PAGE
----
image via HK digit

The Halloween festivity in Hong Kong is known as “Yue Lan” (Festival of the Hungry Ghosts) and is a period when it is believed that spirits wander the world for twenty-four hours. A few people burn pictures of fruit, believing these pictures would reach the spirit world and convey solace to the ghosts.

7. Czechoslovakia

Czechoslovakia | Old Halloween Superstitions From Around The World

In Czechoslovakia, chairs are set by the fireside. There is a chair for every relative and one for every relative’s soul.

8. Scotland


In Scotland, the custom is to peel an apple and toss the peel behind you. It is believed that the shape that the peel reveals will become the primary letter of your future spouse’s name.

9. UK and North America

UK and North America | Old Halloween Superstitions From Around The World

In numerous parts of UK and North America, it is believed that if a young, unmarried individual gazes into a dull mirror, they will locate their future life partner behind their shoulder. However, if the spouse is going to pass on soon, people are likely to find a skeleton looking back at them.


10. Bats

Bats | Old Halloween Superstitions From Around The World

Medieval legends additionally depicted bats as witches’ familiars, and seeing a bat on Halloween was thought to be a significant threatening sign. One myth was that if a bat was spotted flying around one’s home three times, it implied that somebody in that house would die soon.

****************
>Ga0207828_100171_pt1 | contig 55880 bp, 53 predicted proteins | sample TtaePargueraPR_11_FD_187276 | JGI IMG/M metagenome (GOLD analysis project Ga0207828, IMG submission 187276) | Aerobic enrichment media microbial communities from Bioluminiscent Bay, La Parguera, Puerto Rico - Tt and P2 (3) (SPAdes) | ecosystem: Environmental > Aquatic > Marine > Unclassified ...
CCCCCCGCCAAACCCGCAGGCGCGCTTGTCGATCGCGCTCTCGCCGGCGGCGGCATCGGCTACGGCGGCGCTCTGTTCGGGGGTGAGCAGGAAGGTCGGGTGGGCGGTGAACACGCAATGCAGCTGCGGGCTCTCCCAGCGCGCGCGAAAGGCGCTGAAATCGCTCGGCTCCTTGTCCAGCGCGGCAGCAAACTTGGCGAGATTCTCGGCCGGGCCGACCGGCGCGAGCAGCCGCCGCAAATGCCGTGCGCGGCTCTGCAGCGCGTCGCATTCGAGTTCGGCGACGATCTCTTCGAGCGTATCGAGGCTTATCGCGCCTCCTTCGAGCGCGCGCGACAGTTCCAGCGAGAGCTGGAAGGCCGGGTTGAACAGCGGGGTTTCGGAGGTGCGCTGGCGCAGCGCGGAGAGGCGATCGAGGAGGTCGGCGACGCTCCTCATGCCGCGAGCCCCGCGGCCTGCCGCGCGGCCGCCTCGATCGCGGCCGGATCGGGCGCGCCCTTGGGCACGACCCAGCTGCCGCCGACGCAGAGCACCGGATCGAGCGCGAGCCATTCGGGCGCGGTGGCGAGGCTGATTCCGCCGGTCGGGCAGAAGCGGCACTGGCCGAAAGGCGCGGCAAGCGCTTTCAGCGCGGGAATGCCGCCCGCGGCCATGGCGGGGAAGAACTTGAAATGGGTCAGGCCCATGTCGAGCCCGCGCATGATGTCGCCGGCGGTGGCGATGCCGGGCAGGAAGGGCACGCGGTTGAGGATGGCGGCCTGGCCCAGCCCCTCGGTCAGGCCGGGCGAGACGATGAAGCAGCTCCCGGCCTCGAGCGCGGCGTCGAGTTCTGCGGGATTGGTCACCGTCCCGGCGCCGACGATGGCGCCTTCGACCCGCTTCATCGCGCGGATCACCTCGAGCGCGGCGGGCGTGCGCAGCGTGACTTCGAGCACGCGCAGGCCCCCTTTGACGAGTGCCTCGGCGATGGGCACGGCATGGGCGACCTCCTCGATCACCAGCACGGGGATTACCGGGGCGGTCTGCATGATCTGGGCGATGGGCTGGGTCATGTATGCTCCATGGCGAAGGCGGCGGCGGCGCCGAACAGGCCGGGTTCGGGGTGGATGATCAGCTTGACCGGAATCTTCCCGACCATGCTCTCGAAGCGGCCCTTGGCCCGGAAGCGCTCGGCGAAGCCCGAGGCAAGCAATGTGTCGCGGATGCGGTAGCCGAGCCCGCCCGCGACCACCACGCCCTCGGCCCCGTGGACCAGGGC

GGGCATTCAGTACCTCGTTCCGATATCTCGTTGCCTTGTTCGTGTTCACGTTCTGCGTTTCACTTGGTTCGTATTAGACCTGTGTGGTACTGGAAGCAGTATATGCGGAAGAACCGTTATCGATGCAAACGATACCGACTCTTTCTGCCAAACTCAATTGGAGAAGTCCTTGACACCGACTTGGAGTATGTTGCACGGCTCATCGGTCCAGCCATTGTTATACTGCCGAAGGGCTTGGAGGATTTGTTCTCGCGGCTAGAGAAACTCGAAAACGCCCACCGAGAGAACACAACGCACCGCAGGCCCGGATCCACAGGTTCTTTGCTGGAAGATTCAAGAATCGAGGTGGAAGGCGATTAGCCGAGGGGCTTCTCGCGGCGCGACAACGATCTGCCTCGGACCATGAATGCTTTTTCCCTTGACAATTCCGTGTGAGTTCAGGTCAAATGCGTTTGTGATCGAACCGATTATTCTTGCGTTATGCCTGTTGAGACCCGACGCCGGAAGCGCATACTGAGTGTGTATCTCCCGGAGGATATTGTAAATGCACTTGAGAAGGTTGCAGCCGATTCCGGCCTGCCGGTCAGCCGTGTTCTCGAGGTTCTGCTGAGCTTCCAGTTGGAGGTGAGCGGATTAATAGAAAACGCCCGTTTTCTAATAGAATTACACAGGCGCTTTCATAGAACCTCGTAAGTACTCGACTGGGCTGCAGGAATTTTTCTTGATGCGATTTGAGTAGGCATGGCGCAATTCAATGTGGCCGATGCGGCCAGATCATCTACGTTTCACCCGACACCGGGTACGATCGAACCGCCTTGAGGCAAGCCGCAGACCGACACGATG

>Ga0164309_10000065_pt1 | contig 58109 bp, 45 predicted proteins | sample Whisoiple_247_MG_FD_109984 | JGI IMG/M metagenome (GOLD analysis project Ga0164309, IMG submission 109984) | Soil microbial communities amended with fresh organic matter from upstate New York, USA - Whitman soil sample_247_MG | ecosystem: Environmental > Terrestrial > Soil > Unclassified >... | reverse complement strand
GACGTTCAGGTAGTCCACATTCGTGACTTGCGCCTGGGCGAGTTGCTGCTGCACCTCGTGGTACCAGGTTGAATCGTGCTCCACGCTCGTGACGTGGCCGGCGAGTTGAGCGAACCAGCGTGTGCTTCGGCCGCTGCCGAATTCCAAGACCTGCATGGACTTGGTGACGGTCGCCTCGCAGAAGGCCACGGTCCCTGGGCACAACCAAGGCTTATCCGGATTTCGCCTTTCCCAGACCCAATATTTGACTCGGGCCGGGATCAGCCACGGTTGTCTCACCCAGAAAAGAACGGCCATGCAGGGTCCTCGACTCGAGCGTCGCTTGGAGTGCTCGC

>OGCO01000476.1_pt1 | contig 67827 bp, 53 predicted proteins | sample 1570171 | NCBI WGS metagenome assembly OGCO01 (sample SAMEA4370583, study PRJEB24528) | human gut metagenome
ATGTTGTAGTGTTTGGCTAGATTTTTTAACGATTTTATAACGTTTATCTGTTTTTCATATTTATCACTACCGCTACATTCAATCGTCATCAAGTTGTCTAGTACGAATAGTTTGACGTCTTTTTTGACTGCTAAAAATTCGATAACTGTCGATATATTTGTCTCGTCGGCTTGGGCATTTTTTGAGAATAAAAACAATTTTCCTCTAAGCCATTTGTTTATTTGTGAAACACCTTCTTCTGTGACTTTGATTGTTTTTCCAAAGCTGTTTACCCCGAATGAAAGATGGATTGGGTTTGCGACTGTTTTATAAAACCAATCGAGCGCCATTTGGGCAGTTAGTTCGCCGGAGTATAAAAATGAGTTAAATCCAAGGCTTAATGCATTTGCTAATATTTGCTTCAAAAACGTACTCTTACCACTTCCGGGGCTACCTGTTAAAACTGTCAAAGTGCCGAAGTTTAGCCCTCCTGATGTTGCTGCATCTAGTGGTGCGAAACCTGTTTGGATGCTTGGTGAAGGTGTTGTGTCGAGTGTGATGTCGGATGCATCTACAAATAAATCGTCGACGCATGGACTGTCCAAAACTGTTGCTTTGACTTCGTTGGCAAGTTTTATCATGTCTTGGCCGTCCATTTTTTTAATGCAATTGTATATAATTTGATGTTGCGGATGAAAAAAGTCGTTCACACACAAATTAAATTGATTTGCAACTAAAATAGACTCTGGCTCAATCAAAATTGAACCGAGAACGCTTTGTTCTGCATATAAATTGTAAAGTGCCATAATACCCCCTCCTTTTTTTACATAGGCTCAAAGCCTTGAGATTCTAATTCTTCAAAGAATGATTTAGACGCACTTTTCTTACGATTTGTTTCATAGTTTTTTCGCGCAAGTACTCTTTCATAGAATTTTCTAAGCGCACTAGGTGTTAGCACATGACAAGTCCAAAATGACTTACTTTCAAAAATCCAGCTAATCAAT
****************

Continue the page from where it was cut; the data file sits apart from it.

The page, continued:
Another myth was that if a bat flew into your home on Halloween, it was an indication that your home was haunted because ghosts had given the bat access.

11. Black Cats

Black Cats | Old Halloween Superstitions From Around The World

As Halloween superstitions go, this one is fairly well known. It said that a black cat is a symbol of bad luck, as the medieval myth goes that Satan turned himself into a cat when socializing with witches. The black cat’s bad reputation dates back to the Dark Ages when witch hunts were commonplace.

12. Spiders

Spiders | Old Halloween Superstitions From Around The World

Spiders are known to be a common source of fear. Spiders make for dreadful, crawly Halloween staples. They join the ranks of bats and black cats in folklore as being evil associates of witches during medieval times.

One superstition is that if a spider falls into a lit candle and is devoured by the fire, witches are close-by. Furthermore, on the off chance that you detect a creepy spider on Halloween, it implies that the soul of a deceased loved one is watching over you.

13. Witches

Witch | Old Halloween Superstitions From Around The World

The traditional image of a worn witch with a pointy black hat and warty nose blending a supernatural potion in her cauldron really originates from a pagan goddess known as “the crone” who was respected during Samhain.

The crone was also called “the old one” and the “Earth mother,” who symbolized knowledge, change, and the turning of the seasons.

14. Halloween Birthdays

Halloween Birthdays | Old Halloween Superstitions From Around The World

It is said that children born on Halloween have the gift of both seeing and talking to spirits.

15. Hearing Footsteps

Hearing Footsteps | Old Halloween Superstitions From Around The World

image via drodd

Another Halloween superstition is that if you hear footsteps behind you on this day, don’t dare to look back. It is Death and soon you will be dead.

16. Cemeteries

Cemeteries | Old Halloween Superstitions From Around The World

image via wikipedia